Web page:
Quinazoline-based tricyclic compounds that regulate programmed cell death, induce neuronal differentiation, and are curative in animal models for excitotoxicity and hereditary brain disease

A. Vainshtein, L. Veenman, A. Shterenberg, S. Singh, A. Masarwa, B. Dutta, B. Island, E. Tsoglin, E. Levin, S. Leschiner, I. Maniv, L. Pe’er, I. Otradnov, S. Zubedat, S. Aga-Mizrachi, A. Weizman, A. Avital, I. Marek, M. Gavish*

*Corresponding author for this work

Research output: Contribution to journalArticlepeer-review

26 Scopus citations

Abstract

Expanding on a quinazoline scaffold, we developed tricyclic compounds with biological activity. These compounds bind to the 18 kDa translocator protein (TSPO) and protect U118MG (glioblastoma cell line of glial origin) cells from glutamate-induced cell death. Fascinating, they can induce neuronal differentiation of PC12 cells (cell line of pheochromocytoma origin with neuronal characteristics) known to display neuronal characteristics, including outgrowth of neurites, tubulin expression, and NeuN (antigen known as ‘neuronal nuclei’, also known as Rbfox3) expression. As part of the neurodifferentiation process, they can amplify cell death induced by glutamate. Interestingly, the compound 2-phenylquinazolin-4-yl dimethylcarbamate (MGV-1) can induce expansive neurite sprouting on its own and also in synergy with nerve growth factor and with glutamate. Glycine is not required, indicating that N-methyl-D-aspartate receptors are not involved in this activity. These diverse effects on cells of glial origin and on cells with neuronal characteristics induced in culture by this one compound, MGV-1, as reported in this article, mimic the diverse events that take place during embryonic development of the brain (maintenance of glial integrity, differentiation of progenitor cells to mature neurons, and weeding out of non-differentiating progenitor cells). Such mechanisms are also important for protective, curative, and restorative processes that occur during and after brain injury and brain disease. Indeed, we found in a rat model of systemic kainic acid injection that MGV-1 can prevent seizures, counteract the process of ongoing brain damage, including edema, and restore behavior defects to normal patterns. Furthermore, in the R6-2 (transgenic mouse model for Huntington disease; Strain name: B6CBA-Tg(HDexon1)62Gpb/3J) transgenic mouse model for Huntington disease, derivatives of MGV-1 can increase lifespan by >20% and reduce incidence of abnormal movements. Also in vitro, these derivatives were more effective than MGV-1.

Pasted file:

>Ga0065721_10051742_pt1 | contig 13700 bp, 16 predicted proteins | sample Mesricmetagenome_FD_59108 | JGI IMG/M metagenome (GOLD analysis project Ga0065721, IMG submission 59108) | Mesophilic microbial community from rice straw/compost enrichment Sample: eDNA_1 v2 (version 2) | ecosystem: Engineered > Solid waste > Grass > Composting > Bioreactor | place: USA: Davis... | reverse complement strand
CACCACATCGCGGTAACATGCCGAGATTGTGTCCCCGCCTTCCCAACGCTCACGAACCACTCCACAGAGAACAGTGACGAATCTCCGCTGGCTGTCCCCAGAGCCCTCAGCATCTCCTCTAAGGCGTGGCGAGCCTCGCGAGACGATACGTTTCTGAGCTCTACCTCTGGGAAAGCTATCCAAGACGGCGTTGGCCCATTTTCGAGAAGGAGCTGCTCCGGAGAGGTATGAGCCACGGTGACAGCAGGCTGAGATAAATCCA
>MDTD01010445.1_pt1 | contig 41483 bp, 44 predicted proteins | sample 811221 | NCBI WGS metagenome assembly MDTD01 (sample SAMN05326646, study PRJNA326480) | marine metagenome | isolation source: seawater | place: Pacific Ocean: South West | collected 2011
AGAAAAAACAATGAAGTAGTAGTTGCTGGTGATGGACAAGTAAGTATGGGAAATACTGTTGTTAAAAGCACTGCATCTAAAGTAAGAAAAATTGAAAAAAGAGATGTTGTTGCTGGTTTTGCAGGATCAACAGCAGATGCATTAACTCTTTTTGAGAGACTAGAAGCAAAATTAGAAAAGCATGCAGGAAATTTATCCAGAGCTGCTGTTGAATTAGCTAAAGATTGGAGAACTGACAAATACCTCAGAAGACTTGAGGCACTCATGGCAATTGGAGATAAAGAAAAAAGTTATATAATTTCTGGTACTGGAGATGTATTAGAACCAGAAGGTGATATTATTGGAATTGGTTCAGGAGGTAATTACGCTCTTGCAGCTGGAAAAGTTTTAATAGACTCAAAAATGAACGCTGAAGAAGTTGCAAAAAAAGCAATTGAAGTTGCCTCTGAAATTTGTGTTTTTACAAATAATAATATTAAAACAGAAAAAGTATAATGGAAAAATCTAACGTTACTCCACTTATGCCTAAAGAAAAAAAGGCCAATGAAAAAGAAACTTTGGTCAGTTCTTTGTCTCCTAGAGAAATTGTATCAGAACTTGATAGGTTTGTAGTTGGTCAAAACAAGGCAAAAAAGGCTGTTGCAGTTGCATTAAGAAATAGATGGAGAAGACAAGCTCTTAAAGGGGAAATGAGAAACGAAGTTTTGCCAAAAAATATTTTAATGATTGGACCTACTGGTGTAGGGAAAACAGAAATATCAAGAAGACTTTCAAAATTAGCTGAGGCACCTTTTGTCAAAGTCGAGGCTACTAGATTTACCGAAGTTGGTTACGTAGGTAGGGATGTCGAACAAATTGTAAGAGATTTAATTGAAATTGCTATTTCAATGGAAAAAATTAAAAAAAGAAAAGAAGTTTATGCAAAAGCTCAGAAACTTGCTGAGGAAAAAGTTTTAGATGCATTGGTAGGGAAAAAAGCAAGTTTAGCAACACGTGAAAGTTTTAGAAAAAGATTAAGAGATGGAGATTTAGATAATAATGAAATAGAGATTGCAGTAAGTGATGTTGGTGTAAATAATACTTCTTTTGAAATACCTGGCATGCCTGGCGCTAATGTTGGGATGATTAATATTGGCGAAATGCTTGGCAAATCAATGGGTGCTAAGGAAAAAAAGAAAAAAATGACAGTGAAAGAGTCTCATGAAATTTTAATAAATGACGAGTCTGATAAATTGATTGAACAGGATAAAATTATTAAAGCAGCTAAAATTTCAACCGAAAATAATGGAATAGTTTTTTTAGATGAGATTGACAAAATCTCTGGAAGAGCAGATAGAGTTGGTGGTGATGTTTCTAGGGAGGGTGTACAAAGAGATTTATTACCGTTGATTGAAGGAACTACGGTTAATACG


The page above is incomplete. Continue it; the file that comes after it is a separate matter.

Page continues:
Original languageEnglish
Article number15027
JournalCell Death Discovery
Volume1
Issue number1
DOIs
StatePublished - 21 Dec 2015

Funding

FundersFunder number
KAMIN
Johnson and Johnson
Teva Pharmaceutical Industries
International Dragonfly Fund
Israel Science Foundation

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